Autism was once viewed as a genetic based brain disorder but is viewed now as more of a immune and neuro-inflammatory condition. There is growing evidence that low dose, multiple exposures to toxic and/or infectious agents (stressors) may be a major contributing factor. Contributing factors range from vaccine reactions, food allergies, atypical growth in the placenta, digestive abnormalities, inflammation in the brain, and disturbances in brain waves. Immune disorders appear to be a significant component of ASD's. Immune blood cells of autistic children appear to provide less protection from bacterial compounds than those of normal children. There is a significant reduction in immunoglobins and an abnormal cytokine profile which are important components in immune responses. Though there is no conclusive evidence to prove a link between vaccinations and autism, many symptoms tend to show themselves around the time they receive vaccinations. Mercury, a heavy metal toxin found in some vaccines, has been suspected of contributing to symptoms of autism. Other heavy metals from various sources may also play a role in symptoms of ASD's and are being researched. Chelation therapy is being studied as a viable treatment for ASD's in children who exhibit signs of exposure to these toxins.
Improvements in symptoms of children with ASDs are often noted when they must fast for laboratory blood work. Symptoms then return once they resume eating again after the tests are performed. This suggests that at least some of the symptoms may be associated with some type of metabolic encephalopathy. Glutathione is the cell's most abundant antioxidant and is crucial for removing toxins. When cells lack antioxidants, they experience oxidative stress, which is found with chronic inflammation. Nutritional supplements, such as B-12 (methyl form), trimethylglycine, folinic acid, and inclusion of antioxidant supplements and foods in the diet may produce significant improvements in ASDs. Mitochondrial dysfunction is also a factor in many children with ASDs. Supplements like CoQ10, magnesium, and acetyl-L-carnitine help to stabilize the mitochondria and increase production of ATP thereby decreasing free radical formation and depletion of glutathione. Toxins that may be found in foods include heavy metals, pesticides, and countless synthetic food additives. Food and environmental allergies must be evaluated and dietary restriction put into place such as restricting gluten (found in wheat and other grains) and dairy.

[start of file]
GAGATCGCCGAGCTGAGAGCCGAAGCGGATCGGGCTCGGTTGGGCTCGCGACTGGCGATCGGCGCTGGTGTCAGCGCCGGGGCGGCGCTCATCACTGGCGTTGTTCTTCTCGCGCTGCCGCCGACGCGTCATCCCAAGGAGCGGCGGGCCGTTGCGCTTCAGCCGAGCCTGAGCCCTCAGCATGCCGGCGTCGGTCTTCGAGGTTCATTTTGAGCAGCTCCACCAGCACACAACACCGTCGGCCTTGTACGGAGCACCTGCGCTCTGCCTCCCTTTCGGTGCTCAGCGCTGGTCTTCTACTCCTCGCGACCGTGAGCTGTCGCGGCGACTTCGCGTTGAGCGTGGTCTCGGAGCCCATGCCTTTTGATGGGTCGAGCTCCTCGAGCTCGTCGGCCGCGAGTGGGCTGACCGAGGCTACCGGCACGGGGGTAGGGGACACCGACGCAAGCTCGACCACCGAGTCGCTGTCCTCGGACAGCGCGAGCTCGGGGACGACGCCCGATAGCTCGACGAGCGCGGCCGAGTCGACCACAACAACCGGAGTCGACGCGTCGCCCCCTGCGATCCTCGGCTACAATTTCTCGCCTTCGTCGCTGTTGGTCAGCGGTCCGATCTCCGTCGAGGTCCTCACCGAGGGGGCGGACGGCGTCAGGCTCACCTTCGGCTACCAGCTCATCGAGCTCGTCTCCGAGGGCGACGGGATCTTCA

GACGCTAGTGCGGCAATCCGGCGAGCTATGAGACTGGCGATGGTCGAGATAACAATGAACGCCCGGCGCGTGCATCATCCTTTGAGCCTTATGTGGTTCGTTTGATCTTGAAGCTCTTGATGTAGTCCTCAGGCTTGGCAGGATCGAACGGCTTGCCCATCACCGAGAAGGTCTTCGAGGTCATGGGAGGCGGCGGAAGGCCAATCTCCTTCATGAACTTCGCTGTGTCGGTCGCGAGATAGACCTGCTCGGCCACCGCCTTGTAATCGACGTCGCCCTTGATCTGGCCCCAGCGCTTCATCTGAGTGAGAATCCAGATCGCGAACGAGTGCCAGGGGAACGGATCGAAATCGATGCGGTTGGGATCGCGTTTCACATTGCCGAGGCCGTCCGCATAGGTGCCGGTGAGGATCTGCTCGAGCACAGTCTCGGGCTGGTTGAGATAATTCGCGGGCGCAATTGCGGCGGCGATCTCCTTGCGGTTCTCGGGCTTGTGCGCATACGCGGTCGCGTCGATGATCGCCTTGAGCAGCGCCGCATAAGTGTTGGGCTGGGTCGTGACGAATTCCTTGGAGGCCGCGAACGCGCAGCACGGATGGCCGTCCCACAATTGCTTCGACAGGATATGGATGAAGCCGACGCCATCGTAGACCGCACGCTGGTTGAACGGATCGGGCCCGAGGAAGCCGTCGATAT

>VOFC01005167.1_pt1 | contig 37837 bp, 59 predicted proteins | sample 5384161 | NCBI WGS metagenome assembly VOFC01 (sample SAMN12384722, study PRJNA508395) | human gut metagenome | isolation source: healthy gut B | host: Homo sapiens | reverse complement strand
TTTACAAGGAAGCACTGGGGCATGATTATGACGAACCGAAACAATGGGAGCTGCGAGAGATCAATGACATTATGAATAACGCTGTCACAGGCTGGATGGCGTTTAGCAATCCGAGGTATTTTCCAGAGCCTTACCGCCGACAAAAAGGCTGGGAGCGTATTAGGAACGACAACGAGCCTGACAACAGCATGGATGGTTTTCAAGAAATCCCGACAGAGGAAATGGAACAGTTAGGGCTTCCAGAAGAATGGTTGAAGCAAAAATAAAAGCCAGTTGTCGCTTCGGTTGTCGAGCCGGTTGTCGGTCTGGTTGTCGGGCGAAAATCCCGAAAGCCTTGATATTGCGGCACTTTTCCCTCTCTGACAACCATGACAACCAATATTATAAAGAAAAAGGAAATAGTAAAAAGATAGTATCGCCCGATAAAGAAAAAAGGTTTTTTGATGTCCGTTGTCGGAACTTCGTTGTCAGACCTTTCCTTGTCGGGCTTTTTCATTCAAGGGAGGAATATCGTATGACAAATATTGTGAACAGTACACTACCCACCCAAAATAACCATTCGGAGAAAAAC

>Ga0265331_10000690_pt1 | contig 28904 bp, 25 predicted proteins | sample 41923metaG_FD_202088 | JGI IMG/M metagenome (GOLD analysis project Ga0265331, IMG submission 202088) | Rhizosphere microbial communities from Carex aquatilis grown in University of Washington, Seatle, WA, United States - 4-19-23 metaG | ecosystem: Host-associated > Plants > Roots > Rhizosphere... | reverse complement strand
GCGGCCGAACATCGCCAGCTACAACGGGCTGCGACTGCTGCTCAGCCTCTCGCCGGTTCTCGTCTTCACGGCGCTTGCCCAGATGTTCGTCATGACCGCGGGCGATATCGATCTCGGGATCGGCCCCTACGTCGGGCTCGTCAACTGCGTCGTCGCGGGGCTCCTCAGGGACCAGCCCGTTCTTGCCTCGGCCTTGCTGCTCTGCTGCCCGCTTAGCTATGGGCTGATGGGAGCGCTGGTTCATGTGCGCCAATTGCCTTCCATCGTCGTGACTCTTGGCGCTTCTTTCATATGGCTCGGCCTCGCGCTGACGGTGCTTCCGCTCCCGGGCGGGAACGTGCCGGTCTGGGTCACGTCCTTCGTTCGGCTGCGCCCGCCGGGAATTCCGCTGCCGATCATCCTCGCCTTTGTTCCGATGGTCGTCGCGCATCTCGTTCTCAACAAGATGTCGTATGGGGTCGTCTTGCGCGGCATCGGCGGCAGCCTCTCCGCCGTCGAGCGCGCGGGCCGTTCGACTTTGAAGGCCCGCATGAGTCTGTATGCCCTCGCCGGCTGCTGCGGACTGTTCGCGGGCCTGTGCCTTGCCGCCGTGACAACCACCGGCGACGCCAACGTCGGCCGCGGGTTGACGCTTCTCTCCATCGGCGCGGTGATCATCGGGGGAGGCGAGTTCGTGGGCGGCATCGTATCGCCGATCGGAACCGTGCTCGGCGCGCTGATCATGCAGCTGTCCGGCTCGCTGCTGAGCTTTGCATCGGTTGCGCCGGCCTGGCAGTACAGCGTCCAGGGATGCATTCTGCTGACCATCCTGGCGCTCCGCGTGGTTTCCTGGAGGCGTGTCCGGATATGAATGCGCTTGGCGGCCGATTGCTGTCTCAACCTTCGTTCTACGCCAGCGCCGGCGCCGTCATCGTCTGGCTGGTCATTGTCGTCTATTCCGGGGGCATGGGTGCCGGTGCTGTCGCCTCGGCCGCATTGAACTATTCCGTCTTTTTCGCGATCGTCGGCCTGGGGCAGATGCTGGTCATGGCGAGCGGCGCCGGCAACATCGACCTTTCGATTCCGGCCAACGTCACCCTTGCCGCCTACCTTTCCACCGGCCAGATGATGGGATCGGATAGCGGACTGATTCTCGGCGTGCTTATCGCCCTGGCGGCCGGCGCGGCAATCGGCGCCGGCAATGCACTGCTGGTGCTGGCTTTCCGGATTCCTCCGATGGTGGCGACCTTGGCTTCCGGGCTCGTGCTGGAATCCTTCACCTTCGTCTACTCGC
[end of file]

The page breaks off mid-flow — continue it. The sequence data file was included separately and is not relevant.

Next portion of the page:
Yellow region of brain shows the enlarged white matter of an autistic brain. The red regions show the grey matter which is smaller in autistic children.
Green color reveals astroglial cell inflammation in the brain of an autistic child. The microglial cells (brown) are shown infiltrating the cerebellum of an autistic child. Blue cells are granular cells. Microglial cells "eat" (phagocytic) when there is neural damage or inflammation. The cerebellum is a major part of the brain that plays a significant role in motor function. Granular cells are a specific type of white blood cell which are part of the immune system.